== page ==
Latest in APDRC
March 8, 2019
Product design is reliant on digital tools more than ever. To meet tighter project deadlines, firms use simulation to rapidly iterate through potential designs and test the limits of their offerings. But as products become more complex and models become larger, simulation can become a bottleneck without the right hardware supporting it.
“Simulation is about how rapidly you can explore the design space, and compute power is a part of that,” says Doug Neill, vice president, Product Development at MSC Software, part of Hexagon.
If an engineer’s toolset isn’t balanced to the workload, they risk missing deadlines or worse—creating a product that is tough to manufacture or fails in the hands of end users.
Simulation has traditionally been used to eliminate concepts that aren’t viable. Engineers settle on some things they aren’t quite sure about and perform testing to validate the simulation, explains Neill. Over the years, simulation has changed to accommodate models that combine much more information. Although coupled physics models aren’t new, they’re becoming common to integrate all the necessary systems into one model.
“The biggest evolution by far is complexity and size from the simulation models,” Neill says. “The idea was to keep the model as small as possible and have many instances of models.” Now, simulation models are much more realistic and have higher degrees of freedom. Instead of being a mathematical representation of an object, CAD models are now recreations—sometimes literal digital twins—of actual products and systems.
Hardware is Key to Efficient Simulation
One obvious hardware issue created by modern simulation workflows relates to data storage. Historically, engineers would take a product design’s metadata and spawn math models; any design changes would then require a completely new simulation run. Now engineers are able to isolate individual parts and make changes faster and on a more granular basis. Engineers often want to reuse some parts as they make design iterations to others. With so many available versions, engineers must be able to effectively store and sort through the possibilities.
Storage is relatively inexpensive and simple to add onto an existing computing platform. The more pressing hardware concern for engineers running larger, more complex models on a workstation is the time it takes to perform high-fidelity simulations. Ultimately, simulation run times are affected by processing speeds. Should you invest in multiple CPUs, high core counts or cores?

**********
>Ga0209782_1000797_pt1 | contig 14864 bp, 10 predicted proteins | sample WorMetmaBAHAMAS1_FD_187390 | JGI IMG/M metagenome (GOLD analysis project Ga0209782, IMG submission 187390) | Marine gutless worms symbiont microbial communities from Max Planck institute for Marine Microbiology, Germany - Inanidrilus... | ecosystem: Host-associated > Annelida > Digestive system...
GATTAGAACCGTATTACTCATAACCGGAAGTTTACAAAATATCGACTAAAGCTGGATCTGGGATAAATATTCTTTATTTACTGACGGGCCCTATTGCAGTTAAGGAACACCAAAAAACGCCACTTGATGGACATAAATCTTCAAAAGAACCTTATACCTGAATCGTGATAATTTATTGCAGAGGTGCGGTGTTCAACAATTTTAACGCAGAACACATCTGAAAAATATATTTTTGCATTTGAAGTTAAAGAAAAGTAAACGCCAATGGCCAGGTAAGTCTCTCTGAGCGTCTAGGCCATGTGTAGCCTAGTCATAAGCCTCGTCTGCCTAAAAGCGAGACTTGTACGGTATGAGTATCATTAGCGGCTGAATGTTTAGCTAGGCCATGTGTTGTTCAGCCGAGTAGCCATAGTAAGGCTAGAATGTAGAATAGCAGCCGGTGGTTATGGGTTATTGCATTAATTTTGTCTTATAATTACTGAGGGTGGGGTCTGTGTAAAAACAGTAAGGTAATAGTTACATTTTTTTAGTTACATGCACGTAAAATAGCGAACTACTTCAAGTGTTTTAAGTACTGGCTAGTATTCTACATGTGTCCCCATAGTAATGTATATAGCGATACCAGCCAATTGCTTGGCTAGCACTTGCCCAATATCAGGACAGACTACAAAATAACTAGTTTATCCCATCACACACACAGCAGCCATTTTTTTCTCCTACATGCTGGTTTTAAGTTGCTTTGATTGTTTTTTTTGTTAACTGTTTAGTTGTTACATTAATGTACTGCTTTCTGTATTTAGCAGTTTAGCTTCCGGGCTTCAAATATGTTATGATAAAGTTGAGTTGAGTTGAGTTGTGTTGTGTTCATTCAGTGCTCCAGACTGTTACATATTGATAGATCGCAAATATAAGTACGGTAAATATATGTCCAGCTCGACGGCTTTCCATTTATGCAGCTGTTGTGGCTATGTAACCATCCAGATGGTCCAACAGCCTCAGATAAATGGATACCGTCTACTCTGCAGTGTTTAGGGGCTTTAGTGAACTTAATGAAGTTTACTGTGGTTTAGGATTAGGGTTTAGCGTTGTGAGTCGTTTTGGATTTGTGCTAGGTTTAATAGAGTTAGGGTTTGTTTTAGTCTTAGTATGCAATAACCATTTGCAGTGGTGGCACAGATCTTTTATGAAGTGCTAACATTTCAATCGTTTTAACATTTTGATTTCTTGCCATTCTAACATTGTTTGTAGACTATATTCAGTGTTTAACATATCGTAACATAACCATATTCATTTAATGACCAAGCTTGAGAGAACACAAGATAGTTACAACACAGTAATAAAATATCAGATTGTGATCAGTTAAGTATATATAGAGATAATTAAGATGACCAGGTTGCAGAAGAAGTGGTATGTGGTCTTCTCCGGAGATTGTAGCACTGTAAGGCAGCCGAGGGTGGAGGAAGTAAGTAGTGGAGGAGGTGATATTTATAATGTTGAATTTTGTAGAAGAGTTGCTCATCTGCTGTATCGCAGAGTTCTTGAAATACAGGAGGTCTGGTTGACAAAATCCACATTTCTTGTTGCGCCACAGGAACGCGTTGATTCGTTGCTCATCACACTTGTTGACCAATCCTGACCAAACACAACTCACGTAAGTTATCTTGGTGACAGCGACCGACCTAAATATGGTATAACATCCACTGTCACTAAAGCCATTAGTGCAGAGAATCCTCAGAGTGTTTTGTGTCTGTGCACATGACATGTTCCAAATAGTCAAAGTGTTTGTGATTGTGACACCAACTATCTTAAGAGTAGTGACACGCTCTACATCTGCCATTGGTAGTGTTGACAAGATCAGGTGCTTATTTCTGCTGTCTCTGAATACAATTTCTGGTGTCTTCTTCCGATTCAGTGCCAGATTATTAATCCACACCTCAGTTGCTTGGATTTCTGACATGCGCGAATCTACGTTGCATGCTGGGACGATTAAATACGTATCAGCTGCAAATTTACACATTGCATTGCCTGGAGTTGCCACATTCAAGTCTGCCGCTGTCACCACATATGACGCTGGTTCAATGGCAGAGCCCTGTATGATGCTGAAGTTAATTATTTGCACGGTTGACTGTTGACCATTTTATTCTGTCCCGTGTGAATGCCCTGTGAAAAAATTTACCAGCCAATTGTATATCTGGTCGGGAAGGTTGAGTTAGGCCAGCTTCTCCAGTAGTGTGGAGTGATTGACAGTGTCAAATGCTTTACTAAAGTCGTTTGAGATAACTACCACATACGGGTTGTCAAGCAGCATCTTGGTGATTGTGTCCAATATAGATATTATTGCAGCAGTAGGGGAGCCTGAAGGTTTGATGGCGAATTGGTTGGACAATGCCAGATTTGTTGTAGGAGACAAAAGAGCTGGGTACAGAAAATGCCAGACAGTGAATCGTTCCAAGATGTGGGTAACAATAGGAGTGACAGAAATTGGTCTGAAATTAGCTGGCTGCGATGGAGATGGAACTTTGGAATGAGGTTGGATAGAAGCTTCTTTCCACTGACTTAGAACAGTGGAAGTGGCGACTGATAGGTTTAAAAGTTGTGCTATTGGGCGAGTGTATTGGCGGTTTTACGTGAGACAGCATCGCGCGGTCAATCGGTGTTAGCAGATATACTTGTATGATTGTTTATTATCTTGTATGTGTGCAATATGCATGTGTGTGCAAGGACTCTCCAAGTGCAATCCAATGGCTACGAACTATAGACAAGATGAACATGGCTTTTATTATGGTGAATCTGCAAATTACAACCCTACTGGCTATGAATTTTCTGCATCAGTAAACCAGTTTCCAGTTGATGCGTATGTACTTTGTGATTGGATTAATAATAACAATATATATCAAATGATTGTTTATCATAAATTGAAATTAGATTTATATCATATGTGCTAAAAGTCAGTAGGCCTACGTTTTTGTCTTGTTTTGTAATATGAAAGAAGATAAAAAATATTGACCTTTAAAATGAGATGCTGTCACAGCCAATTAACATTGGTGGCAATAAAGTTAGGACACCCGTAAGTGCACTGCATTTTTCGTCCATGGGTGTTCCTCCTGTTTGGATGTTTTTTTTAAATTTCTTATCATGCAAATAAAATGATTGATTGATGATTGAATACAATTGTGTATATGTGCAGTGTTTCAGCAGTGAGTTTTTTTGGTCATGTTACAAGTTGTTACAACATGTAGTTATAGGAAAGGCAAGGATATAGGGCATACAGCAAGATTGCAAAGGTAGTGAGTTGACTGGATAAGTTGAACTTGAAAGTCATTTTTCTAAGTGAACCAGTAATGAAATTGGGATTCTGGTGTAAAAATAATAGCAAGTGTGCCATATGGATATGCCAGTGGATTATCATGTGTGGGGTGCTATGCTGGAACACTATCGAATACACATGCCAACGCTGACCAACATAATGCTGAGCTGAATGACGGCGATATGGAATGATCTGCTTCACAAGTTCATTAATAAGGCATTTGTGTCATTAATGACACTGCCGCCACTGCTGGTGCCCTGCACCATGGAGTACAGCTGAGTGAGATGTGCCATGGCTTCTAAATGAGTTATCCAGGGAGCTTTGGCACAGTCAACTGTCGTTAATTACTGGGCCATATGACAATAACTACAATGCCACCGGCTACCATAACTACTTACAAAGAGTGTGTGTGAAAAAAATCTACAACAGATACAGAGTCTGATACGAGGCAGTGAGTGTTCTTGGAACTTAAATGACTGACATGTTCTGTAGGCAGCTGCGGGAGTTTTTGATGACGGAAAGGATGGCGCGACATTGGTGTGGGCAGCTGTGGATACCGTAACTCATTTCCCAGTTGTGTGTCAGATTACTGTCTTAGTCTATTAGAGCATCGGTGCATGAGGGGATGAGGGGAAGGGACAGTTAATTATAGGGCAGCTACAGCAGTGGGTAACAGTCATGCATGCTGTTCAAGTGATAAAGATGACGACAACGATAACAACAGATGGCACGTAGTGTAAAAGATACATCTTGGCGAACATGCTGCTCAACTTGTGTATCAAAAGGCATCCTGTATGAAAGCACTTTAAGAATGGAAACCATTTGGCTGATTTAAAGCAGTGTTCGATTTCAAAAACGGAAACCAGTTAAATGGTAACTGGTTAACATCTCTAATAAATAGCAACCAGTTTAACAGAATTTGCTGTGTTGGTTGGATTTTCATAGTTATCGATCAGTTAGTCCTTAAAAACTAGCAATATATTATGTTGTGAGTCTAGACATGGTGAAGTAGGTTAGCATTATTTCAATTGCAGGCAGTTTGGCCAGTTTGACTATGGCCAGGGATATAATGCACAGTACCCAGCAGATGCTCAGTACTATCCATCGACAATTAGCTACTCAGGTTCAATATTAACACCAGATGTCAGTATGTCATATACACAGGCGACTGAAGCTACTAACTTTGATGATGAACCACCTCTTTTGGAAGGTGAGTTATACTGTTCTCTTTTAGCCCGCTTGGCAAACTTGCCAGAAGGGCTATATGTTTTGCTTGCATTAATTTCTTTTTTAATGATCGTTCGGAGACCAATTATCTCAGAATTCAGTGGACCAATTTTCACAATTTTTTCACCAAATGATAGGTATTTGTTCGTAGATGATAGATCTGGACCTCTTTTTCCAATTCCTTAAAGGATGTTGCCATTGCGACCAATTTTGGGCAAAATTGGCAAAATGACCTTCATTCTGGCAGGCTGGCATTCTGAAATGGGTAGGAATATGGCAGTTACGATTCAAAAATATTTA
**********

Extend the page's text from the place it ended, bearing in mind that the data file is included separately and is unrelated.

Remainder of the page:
“When weighing whether to maximize CPU core count, CPU frequency or some blend of them, one should always seek the latest CPU micro-architecture and generation,” according to the white paper “Selecting the Right Workstation for Simulation.” “Newer CPU generations typically come with either a process shrink—smaller transistors—or a higher-performance architecture. For example, newer architectures often provide more performance at the same frequency, and this extends beyond just CPU performance. Because many applications spend time waiting on a single core to feed the GPU instructions and data, as the CPU’s integer performance increases, so does the graphics performance. What this means is that the same frequency CPU on newer-generation architectures can provide higher frames per second with the same graphics card.”
Of course, as simulation software evolves to take advantage of the higher core counts available in GPUs, there are more benefits to using GPUs in workstations. “It’s one of those last bastions of software for the GPU to come in and accelerate the software,” says Chris Ramirez, strategic alliances manager at Dell.
For example, engineers using ANSYS Discovery Live or Creo Simulation Live can experience real-time 3D simulation. Designed for rapid iteration of concepts, the simulation software makes use of NVIDIA GPUs to enable interactive design exploration and rapid product innovation. “These innovative, new real-time engineering simulation tools actually only run on NVIDIA GPUs,” points out Andrew Rink, head of marketing strategy for manufacturing industries at NVIDIA. “A minimum of 4GB of GPU memory is required for interactive simulation, although 8GB is recommended for higher performance, such as what is offered in the new Quadro RTX 4000.” Hundreds of applications are being accelerated by NVIDIA GPUs, including design and simulation software from Altair, ANSYS, Autodesk, Dassault Systemes, MSC Software, Siemens PLM Software and more.
In the end, engineers should consider how their hardware supports their individual use cases. Tools like the Dell Performance Optimizer allow administrators to see how much storage, memory and processing power engineers are using to run simulations, Ramirez says. That data can help determine not only what level of hardware to invest in, but also what type of resources engineers need.
As a general rule of thumb, companies should assess their engineering workstation hardware whenever new software investments are made, or at least once every three years. According to the paper “Making the Case for a Workstation-Centered Workflow,” a new engineering workstation investment will pay for itself in about six weeks.
“The foundation of simulation is being done on a workstation,” Ramirez explains. “The one-on-one nature of workstations makes it easy for engineers to securely access data and simulation models. Data is the lifeblood of engineering. Having the ability to make sure your data is on-premise is important.”